One day in my beautiful Croatian city of Split, my grandma asked me: “Would you like to go to America like Laura?” Laura had spent a year abroad in Ohio the year before. I messaged Laura and she spoke very highly of her experience and gave me all the information on how to apply. After a grueling application process full of interviews and essays in English, I learned I had been accepted, and would be attending Belmont Hill School, in Belmont, Massachusetts. After googling the school to find out where I would be living for the next year, I was excited and a little nervous for what lay ahead.
After a long waiting time the day had come. Mr. Harder and I passed through a long hallway clad with wooden reliefs at the school, whose exterior reminded me of the school from the film Dead Poets Society. He introduced me to Dr. Melvoin and Mr. Martellini, my advisor, and my “buddy,” Duncan Grant ’18. I was probably the only student not wearing white trousers and a blue blazer. I was wearing blue trousers and a gray blazer, and felt out of place as the only foreigner.
Duncan took me to the computer lab, where I used a Mac for the first time. To use it you need to have long hands. Jack Murphy ’18 was sitting next to me and I asked him dozens of questions, such as “How do I write the ‘at’ sign?” Since I had somehow lost Duncan, I stuck to Murph on the way to Jordan Athletic Center. I did not know how to use the lock, but after much trying, and with Murph’s help, I finally figured it out. Then we went to our photo-taking. I lost Murph there, so I followed people I had seen in the computer lab to a form meeting. There, the first thing that was said was, “Is Filip here?” The situation was repeated in the chapel, in front of the whole school. It was then I felt the weirdest that day, surrounded by hundreds of boys, all staring at me. When I returned to Mr. Harder’s house, I had a hard time reading the schedule and thinking where I will spend the whole school year. I began to have doubts: was this experience really for me?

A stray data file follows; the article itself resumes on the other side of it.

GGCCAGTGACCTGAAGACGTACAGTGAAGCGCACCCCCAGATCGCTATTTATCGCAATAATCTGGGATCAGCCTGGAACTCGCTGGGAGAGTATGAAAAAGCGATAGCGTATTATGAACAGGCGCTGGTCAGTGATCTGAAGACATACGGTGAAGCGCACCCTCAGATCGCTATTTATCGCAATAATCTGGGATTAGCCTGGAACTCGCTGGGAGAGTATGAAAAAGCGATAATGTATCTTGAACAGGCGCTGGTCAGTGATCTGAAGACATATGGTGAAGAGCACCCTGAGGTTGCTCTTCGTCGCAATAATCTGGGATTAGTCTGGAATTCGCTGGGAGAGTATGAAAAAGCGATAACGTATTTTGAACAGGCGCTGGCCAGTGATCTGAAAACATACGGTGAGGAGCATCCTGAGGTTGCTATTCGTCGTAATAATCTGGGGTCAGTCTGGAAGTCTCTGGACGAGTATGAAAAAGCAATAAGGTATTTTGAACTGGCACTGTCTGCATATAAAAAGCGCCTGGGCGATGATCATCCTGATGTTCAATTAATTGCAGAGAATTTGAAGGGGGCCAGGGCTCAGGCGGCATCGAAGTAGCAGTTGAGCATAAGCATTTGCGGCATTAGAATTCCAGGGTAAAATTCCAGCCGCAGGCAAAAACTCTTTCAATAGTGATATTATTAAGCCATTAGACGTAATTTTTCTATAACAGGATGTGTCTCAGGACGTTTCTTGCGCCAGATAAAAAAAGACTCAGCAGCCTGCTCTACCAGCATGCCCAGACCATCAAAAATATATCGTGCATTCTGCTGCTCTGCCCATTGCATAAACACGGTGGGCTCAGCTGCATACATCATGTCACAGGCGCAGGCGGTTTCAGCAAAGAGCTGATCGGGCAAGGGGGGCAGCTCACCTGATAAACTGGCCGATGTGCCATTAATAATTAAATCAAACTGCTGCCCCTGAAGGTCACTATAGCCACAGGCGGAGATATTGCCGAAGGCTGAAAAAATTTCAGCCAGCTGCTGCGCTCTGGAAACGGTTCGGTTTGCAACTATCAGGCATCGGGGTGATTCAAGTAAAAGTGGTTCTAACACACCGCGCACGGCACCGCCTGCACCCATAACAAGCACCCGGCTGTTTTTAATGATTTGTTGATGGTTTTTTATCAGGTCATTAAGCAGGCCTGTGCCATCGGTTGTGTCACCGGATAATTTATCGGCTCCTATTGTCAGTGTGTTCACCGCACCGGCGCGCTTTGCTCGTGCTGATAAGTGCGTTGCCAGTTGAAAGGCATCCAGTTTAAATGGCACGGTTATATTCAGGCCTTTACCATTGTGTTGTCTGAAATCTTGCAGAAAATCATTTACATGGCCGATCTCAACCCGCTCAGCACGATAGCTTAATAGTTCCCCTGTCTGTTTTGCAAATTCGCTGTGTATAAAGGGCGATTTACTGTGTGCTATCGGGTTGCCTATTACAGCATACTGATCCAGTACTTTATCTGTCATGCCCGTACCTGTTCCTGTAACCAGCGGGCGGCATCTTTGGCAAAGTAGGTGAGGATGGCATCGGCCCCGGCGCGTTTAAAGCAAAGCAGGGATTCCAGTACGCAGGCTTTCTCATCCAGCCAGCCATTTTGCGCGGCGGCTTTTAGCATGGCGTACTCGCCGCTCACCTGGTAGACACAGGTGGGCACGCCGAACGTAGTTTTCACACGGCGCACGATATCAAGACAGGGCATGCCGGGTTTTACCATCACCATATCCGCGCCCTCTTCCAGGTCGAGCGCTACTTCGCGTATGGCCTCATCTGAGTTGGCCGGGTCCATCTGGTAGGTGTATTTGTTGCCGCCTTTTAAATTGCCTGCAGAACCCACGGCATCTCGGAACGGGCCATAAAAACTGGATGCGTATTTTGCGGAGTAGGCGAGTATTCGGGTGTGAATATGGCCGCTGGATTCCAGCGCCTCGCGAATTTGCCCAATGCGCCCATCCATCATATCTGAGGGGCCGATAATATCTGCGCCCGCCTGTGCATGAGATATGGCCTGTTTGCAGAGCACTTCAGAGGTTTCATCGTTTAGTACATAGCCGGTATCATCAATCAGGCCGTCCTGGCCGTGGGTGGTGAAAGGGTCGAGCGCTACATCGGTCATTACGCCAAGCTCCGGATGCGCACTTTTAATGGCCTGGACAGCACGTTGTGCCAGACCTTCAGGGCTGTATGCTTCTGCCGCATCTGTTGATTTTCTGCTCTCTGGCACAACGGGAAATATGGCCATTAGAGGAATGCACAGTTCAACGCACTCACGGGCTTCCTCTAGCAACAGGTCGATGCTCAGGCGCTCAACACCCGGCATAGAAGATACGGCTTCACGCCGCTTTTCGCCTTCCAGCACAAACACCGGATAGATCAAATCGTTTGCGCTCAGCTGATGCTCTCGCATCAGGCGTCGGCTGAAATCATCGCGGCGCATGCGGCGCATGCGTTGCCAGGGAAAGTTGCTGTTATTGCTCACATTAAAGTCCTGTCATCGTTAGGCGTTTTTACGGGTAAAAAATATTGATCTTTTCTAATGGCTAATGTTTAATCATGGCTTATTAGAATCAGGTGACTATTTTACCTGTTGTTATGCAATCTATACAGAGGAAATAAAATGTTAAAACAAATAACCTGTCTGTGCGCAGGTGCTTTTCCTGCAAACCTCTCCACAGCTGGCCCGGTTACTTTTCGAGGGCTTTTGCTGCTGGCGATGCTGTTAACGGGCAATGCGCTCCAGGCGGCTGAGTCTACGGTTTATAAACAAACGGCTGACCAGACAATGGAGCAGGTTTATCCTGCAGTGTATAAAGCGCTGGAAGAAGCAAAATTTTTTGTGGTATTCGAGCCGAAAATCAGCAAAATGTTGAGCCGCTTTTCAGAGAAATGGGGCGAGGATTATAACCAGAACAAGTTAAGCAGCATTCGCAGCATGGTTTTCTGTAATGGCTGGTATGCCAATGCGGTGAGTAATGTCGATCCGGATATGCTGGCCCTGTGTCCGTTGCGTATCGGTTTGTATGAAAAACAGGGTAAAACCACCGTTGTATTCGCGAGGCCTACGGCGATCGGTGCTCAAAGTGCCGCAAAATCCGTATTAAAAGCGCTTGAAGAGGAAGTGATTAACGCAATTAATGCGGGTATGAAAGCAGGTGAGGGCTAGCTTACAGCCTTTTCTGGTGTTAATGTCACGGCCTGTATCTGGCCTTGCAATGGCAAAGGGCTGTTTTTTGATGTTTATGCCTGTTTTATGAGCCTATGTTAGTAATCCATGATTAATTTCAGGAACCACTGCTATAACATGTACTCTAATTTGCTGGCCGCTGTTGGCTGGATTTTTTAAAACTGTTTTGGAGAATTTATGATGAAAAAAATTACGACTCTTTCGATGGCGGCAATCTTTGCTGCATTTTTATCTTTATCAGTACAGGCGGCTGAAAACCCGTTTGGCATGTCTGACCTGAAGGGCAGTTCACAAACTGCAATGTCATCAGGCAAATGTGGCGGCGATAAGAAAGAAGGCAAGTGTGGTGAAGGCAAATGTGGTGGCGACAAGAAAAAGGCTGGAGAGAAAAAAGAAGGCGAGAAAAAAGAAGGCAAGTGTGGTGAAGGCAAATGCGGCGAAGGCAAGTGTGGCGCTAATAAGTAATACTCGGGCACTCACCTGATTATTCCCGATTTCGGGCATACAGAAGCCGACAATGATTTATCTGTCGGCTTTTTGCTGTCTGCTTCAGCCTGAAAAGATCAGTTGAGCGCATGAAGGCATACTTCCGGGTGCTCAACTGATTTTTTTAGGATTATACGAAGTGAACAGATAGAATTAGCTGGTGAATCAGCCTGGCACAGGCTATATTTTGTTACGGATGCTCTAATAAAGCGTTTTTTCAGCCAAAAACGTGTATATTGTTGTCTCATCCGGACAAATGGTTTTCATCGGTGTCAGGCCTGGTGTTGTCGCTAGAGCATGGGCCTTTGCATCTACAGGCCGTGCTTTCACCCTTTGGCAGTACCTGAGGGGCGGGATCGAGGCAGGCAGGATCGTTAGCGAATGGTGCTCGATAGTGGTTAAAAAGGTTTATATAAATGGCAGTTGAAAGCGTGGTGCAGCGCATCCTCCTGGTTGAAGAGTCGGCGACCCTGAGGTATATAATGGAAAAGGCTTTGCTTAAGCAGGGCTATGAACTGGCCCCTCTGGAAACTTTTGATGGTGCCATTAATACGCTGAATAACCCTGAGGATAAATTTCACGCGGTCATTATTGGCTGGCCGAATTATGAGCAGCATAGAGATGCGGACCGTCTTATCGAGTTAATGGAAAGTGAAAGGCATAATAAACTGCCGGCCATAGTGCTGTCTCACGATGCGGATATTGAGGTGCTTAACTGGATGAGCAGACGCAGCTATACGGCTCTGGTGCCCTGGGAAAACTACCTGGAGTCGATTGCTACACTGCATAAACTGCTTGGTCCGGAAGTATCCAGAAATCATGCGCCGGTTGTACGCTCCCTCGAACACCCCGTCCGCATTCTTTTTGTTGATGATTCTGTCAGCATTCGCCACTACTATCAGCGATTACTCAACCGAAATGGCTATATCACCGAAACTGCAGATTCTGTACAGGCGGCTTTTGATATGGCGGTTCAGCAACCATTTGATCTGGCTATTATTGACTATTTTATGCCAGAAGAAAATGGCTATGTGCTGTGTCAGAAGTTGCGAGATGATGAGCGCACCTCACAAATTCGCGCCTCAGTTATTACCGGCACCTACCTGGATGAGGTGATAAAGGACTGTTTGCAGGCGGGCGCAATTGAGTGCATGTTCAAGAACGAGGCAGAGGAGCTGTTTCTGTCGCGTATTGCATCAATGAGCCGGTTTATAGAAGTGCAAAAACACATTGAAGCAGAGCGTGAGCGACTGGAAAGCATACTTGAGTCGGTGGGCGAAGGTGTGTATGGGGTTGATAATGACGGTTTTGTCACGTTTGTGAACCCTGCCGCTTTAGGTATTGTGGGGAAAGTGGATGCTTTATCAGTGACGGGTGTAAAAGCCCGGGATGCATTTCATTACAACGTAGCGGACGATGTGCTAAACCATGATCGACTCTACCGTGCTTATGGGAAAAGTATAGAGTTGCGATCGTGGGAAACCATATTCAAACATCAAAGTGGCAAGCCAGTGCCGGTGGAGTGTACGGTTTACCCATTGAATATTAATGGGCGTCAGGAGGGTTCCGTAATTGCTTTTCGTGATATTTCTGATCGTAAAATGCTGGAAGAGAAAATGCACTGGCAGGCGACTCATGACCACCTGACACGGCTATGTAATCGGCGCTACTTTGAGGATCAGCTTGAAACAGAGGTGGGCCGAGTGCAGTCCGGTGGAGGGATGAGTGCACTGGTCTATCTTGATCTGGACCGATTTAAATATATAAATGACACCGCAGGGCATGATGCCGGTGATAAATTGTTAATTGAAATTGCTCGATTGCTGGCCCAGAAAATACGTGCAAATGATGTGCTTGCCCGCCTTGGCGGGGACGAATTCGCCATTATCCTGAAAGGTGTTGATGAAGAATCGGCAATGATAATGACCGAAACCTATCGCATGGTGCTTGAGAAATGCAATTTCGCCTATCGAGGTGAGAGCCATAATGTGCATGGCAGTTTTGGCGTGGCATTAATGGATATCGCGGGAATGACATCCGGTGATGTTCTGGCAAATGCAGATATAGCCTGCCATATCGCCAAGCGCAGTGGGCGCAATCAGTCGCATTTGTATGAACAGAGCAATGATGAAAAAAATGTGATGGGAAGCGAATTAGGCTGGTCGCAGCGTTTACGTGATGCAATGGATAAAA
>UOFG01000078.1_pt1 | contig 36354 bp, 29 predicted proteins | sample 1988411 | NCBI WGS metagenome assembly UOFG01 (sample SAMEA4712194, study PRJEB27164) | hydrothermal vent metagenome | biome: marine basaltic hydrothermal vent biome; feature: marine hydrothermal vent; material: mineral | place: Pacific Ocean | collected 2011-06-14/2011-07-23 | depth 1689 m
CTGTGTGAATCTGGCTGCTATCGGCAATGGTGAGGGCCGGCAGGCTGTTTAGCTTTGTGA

The second day of school came, and it was much like the first day, with more homework than I’d ever had before, all written in a foreign language. The day was a blur of meeting complete strangers who I would end up knowing well. I spoke Croatian with myself, struggling to find the English words for what I wanted to say. I reassured myself: Filip, they chose you to come, you can survive these ten months!
I moved in with James Eysenbach’s (’19) family, one of four I have lived with. Communicating remained exceptionally tough; I didn’t know what to say when the others would talk and many awkward silences ensued, or when I spoke, I would mistranslate. I also so discovered that I speak Split English, English with the accent of my city, Split. The Scarlet Letter was killing me. Nobody showed me the campus, so the first few days I always asked some random people where I could find my next classroom. After classes each day I ran cross country, which was very painful in the beginning. At the end of one of the first cross country practices, the coaches took our mile time. Since I picked the faster group, I made it on the list to go to the race in Martha’s Vineyard.